Google, Apple, Microsoft and Mozilla launch group to standardize browser extensions

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The group wants to make it easier for developers to build secure extensions without infringing on independent extension delivery systems



Chrome, Firefox, Edge and Safari icons

Google, Apple, Microsoft and Mozilla announced a new WebExtensions Community Group (WECG) to explore a “common browser extension platform.”

Created as part of the World Wide Web Consortium (W3C),WECG hopes to specify a “consistent model and common core of functionality, APIs and permissions” for browser extensions. Moreover, the group wants to outline extension architecture “that enhances performance” and security.

However, the group doesn’t want to specify “every aspect” of extensions, nor does it plan to standardize extension signing or delivery. WECG wants browsers to “keep innovating and shipping APIs” that could further improve extensions platforms and continue operating their own extensions stores with independent technical, review and editorial policies.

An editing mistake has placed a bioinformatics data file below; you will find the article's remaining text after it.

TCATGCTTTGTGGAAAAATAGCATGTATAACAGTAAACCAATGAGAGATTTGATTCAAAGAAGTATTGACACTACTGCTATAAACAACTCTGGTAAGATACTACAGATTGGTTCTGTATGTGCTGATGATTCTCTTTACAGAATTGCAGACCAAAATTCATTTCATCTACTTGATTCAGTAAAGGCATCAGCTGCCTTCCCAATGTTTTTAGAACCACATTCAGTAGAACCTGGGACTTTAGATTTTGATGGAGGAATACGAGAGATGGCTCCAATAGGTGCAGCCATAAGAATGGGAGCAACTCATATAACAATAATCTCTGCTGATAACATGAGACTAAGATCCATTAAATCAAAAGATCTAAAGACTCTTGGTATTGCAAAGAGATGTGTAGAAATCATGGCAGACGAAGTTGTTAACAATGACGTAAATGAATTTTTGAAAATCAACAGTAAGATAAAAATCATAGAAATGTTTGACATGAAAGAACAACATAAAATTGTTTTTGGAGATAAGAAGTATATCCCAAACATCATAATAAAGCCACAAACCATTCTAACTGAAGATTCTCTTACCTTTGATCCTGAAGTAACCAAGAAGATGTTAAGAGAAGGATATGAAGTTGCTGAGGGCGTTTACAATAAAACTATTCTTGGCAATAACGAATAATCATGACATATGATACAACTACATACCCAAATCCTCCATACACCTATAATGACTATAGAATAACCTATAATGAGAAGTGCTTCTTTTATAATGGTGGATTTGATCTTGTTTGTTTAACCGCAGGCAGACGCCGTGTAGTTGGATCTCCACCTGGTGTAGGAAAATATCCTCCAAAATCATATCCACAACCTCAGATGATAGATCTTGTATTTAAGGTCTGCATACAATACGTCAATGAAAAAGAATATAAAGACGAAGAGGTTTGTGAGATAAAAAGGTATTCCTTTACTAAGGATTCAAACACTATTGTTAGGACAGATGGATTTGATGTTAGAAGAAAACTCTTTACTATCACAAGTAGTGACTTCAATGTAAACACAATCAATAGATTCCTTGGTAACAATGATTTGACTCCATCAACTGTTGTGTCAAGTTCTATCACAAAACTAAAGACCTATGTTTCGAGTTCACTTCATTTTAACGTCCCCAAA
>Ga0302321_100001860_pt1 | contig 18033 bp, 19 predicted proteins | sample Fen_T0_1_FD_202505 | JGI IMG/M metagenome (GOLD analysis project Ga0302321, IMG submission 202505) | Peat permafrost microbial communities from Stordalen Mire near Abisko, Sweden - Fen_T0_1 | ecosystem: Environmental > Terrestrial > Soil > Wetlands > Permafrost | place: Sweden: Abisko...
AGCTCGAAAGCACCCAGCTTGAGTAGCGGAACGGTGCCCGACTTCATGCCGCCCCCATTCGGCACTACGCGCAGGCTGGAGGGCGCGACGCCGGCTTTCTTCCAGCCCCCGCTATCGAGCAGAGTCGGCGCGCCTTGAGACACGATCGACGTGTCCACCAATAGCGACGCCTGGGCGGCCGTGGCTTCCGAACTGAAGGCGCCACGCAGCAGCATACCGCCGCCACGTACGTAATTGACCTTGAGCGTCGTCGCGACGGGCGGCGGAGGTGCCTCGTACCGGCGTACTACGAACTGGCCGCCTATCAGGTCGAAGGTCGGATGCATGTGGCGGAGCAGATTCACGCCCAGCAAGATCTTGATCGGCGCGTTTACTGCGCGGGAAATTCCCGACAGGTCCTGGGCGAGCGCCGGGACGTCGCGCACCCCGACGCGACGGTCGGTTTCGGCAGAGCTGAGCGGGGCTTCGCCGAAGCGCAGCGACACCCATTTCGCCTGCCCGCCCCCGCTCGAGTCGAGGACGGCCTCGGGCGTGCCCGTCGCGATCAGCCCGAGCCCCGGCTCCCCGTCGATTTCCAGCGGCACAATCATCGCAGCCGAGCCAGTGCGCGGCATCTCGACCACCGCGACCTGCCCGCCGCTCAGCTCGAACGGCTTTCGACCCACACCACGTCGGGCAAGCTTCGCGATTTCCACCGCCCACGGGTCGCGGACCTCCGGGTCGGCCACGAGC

In other words, the group wants to make developing secure extensions that perform well easier for developers without infringing on each company’s independent browser extension ecosystem.

The four companies invited other browser makers to join the WECG. However, it’s worth noting that the companies cover the four main browsers: Chrome, Safari, Edge and Firefox. Further, many other popular browsers are based on Chromium, the open-source foundation of Google Chrome, and utilize the same extension ecosystem. That should mean any WECG improvements that come to Chrome extensions will also trickle down to Chromium-based browsers.

Generally, the WECG sounds like a good idea. If it succeeds in helping developers build secure extensions across browser platforms, that’s a win. At the same time, it comes as many browsers work to implement Manifest v3, an update to Chrome’s extensions APIs. Manifest v3 should improve security and performance for extensions, but also comes with significant drawbacks — for example, several v3 changes aren’t backwards compatible, which means extension makers will need to update their extensions to maintain compatibility.

Manifest v3 was also criticized for changes it made to an API commonly used by content blockers, which would make those extensions less effective. Most Chromium-based browsers will adopt Manifest v3 since Chrome will go in that direction. However, Mozilla announced in May that it will maintain support for the old API as well, allowing developers to build on the API that works best for their needs.

The WECG appears set up to enable that kind of freedom for browsers to maintain independent extension ecosystems. Hopefully it doesn’t become a tool to push changes that would benefit Google and hurt users.

Source: W3C Via: 9to5Google

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